This time we were southbound and had the season and wind on our side. Still, it was a cold autumn morning with a small-craft advisory in effect out on the open Atlantic and waters of the nearby Chesapeake Bay. At 1000 we untied from the town dock in Portsmouth, on the west side of the river, raised the main and, after reaching out of the harbor basin, turned dead downwind.
Aside from almost getting into irons coming up to one of the railroad bridges, encountering a bunch of small-boat construction traffic and having to hand steer down a snaking channel with mud shoals to either side, we made it through with relative ease. In fact, things went so well that we arrived in time for the last opening of the day at the Deep Creek Lock at 1500 where we would be raised 8ft into the canal.
The crew was in good spirits, and we were ghosting along under main alone when I hailed the lock operator on VHF. Much to our chagrin, it was not the celebrated Robert, who provides breakfast to cruisers while offering history lessons of the swamp, but a much less friendly voice that greeted us. “You’ll have to drop your sails to come into the lock,” he said before signing off.
A few hundred feet from the lock, we dropped sail and drifted in: Sean first aggressively stroking the sculling oar in the boat’s stern, then pulling ourselves along the wall to meet the lock operator with our lines. The lock operator asked what was wrong with our engine. We told him we didn’t have one, and he told us he wouldn’t allow us to go through. He kept referring to Sean as the captain, even after being told I was the owner of the boat.
Where were we supposed to go if we couldn’t transit the canal lock, we asked. It would be dark soon, and there was nowhere to anchor. I was about to claim safe harbor when a phone call to the lock operator’s supervisor provided us with the necessary clearance. There is, in fact, no written rule against going through the canal without an engine. The only condition was that we had to drop all sail going into the locks and under bridges.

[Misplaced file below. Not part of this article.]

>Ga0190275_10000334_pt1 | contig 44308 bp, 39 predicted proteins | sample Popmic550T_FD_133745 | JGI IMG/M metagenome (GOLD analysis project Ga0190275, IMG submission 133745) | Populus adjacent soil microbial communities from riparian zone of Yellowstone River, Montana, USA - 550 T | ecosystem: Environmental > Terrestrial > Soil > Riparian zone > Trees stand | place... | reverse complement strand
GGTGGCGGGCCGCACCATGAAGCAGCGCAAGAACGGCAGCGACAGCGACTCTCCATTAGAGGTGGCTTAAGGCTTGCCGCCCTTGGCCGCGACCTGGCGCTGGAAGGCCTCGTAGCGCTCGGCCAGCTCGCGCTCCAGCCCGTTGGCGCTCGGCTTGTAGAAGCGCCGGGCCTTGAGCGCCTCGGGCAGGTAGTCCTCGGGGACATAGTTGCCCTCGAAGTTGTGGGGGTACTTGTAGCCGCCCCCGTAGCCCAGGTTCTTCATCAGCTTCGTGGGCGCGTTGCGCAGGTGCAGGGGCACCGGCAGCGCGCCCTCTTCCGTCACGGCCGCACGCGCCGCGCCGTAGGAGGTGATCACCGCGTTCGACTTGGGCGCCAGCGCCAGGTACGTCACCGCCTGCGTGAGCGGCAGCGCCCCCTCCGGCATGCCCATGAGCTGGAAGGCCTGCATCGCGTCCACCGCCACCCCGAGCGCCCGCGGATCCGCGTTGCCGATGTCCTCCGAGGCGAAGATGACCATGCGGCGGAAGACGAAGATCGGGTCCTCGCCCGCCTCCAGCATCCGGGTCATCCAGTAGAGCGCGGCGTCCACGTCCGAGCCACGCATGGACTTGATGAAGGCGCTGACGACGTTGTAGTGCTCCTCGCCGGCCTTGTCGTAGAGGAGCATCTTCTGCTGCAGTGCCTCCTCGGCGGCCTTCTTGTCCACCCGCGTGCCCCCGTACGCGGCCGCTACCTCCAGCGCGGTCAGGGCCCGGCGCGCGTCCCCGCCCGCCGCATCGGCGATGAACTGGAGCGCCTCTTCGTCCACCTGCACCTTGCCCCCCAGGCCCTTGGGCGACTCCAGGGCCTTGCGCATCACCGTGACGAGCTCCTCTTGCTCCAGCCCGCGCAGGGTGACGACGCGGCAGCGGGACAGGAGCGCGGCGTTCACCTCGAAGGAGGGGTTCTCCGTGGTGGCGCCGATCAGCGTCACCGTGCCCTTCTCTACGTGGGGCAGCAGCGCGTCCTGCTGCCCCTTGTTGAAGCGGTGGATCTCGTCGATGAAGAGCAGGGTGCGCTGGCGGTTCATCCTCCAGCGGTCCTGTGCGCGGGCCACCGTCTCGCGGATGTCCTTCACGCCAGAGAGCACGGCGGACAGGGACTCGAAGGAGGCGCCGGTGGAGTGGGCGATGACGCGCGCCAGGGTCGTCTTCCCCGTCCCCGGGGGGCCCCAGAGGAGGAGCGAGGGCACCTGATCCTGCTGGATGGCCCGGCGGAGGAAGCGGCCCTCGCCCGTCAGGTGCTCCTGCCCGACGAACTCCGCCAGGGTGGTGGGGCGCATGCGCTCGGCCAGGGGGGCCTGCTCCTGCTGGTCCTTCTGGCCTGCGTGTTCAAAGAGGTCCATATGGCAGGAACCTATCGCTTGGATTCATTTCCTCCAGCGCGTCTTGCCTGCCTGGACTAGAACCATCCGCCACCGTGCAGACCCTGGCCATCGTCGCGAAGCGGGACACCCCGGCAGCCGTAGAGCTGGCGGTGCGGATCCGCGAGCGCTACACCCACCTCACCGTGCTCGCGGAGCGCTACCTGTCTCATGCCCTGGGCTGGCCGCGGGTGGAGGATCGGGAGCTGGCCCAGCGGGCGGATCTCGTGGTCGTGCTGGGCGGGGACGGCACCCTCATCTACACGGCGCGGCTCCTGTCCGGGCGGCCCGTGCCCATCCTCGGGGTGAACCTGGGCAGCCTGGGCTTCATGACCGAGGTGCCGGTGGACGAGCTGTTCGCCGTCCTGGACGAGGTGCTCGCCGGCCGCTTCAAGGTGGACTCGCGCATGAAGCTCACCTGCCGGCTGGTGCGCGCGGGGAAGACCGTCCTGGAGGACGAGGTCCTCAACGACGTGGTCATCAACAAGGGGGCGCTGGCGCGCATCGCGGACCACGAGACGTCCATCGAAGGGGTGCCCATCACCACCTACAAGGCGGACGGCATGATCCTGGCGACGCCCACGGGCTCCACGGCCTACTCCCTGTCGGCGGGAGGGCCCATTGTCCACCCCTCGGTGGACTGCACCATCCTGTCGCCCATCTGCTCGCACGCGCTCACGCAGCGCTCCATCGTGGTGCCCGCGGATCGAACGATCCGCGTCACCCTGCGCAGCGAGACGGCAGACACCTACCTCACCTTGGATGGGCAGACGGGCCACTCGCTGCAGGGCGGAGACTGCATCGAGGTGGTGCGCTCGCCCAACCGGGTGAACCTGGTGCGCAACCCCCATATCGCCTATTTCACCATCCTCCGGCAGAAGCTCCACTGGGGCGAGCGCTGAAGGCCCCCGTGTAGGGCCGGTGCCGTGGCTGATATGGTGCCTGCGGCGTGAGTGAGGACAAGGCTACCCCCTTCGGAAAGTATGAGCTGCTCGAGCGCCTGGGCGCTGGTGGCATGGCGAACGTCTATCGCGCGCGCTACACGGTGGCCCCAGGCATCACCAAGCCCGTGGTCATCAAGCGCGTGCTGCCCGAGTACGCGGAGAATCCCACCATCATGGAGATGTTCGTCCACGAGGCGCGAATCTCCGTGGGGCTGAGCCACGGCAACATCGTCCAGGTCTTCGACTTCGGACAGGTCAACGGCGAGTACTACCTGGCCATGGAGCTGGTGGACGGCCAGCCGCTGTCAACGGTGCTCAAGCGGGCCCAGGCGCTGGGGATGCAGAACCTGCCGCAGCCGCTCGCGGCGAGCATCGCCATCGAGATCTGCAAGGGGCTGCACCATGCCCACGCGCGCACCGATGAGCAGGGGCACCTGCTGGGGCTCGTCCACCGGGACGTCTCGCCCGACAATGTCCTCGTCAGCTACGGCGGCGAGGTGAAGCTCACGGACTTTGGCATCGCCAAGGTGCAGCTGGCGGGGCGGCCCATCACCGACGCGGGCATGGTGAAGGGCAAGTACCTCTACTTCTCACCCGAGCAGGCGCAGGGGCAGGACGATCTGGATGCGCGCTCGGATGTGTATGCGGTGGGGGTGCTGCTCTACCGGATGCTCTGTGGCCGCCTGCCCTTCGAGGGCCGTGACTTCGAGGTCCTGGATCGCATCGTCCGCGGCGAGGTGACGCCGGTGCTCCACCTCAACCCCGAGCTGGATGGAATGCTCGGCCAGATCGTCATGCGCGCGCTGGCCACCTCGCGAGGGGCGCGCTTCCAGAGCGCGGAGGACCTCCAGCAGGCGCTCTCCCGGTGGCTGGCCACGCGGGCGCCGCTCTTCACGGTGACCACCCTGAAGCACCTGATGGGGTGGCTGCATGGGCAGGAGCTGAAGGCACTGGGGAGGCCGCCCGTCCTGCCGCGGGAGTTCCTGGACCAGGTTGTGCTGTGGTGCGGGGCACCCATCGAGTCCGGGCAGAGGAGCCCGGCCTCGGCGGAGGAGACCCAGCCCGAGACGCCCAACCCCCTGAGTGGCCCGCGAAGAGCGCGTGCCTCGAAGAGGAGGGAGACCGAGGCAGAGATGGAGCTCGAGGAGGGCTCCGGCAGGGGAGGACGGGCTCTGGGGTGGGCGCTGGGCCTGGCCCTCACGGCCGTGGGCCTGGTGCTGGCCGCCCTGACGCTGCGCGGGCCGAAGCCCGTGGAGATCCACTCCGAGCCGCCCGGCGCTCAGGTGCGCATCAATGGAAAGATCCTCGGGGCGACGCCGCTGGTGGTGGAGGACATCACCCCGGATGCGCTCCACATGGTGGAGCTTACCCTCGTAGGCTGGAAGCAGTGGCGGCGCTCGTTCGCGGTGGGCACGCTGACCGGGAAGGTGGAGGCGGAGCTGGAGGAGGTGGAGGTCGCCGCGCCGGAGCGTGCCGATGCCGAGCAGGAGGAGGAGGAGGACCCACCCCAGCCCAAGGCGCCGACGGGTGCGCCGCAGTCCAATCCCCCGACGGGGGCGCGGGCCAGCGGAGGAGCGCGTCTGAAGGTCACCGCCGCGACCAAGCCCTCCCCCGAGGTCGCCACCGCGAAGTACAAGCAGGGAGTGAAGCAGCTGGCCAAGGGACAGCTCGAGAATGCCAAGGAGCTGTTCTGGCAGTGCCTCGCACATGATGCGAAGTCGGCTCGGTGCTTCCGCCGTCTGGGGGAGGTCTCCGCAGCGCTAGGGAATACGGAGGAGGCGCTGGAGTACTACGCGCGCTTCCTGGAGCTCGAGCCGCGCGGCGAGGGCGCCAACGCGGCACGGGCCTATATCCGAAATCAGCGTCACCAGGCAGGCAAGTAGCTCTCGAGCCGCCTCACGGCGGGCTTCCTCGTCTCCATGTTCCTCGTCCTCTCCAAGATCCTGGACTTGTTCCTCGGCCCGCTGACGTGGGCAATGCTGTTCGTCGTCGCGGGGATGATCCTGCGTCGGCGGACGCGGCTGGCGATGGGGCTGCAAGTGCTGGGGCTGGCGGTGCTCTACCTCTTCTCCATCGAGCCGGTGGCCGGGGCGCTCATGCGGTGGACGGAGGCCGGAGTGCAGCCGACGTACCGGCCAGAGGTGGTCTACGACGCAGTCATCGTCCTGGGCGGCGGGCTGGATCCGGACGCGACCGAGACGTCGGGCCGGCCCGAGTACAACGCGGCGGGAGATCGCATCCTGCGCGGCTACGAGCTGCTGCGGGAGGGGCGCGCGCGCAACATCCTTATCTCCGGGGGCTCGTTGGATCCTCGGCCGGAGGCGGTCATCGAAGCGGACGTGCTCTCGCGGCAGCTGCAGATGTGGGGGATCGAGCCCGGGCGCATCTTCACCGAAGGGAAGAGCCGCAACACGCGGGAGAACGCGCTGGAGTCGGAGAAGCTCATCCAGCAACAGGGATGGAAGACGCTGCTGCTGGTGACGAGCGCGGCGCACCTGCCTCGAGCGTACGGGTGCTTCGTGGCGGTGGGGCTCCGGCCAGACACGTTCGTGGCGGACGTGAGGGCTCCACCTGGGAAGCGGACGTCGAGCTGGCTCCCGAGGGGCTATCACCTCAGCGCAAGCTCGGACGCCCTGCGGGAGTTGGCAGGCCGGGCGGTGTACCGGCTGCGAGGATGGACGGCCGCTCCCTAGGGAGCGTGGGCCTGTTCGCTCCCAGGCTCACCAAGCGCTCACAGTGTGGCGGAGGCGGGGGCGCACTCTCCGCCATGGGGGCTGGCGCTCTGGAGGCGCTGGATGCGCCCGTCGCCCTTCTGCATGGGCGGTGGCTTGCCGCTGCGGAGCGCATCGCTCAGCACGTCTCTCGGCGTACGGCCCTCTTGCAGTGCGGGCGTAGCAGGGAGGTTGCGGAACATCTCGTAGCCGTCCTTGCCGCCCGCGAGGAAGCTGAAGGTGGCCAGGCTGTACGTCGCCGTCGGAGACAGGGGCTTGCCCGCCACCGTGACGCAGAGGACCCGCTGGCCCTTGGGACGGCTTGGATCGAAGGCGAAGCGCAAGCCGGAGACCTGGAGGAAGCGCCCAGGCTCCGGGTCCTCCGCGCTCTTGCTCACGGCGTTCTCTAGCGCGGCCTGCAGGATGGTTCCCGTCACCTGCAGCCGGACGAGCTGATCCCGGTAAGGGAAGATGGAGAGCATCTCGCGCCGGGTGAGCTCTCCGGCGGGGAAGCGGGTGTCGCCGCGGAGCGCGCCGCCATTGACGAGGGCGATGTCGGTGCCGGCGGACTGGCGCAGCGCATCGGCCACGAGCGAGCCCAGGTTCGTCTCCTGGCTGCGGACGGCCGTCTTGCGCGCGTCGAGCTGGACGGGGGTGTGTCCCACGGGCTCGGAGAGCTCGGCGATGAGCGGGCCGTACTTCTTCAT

There was one last drawbridge before officially entering the Dismal Swamp preserve, and the same operator who controls the lock controls the Deep Creek Bridge, which about a quarter-mile away. We held onto the faded wooden fenders until he was ready to open. With long steady strokes, I sculled the 8,500lb Sohund slowly but surely to the other side.
From Deep Creek Bridge, most cruisers quickly motor the 16 miles to Dismal Swamp State Park and the visitor’s center dock there. For us, though, the trip took two full days. The wind was north, but light. The surrounding trees either shifted it around or blocked it completely. Sean proved a master at sculling through the dead zones. I called it magic. He called it art.
Between sculling and sailing, we maintained the aforementioned speed of between 1 and 2 knots. People walking the nearby footpath moved faster. We stopped eight miles up the canal at a dock where we saw signs marking the old canal road pockmarked with bullet holes. With Sohund secure, we collected some dead branches along the banks of the surrounding swamp and lit a fire in our homemade wood-burning stove. Outside, bare trees silhouetted by a full moon loomed overhead.
The next morning cold, crisp dawn broke over the stillness of the swamp, and as the land heated up a teasingly light breeze kicked in. “There’s wind!” I exclaimed, untying the boat as soon as Sean returned from his morning walk.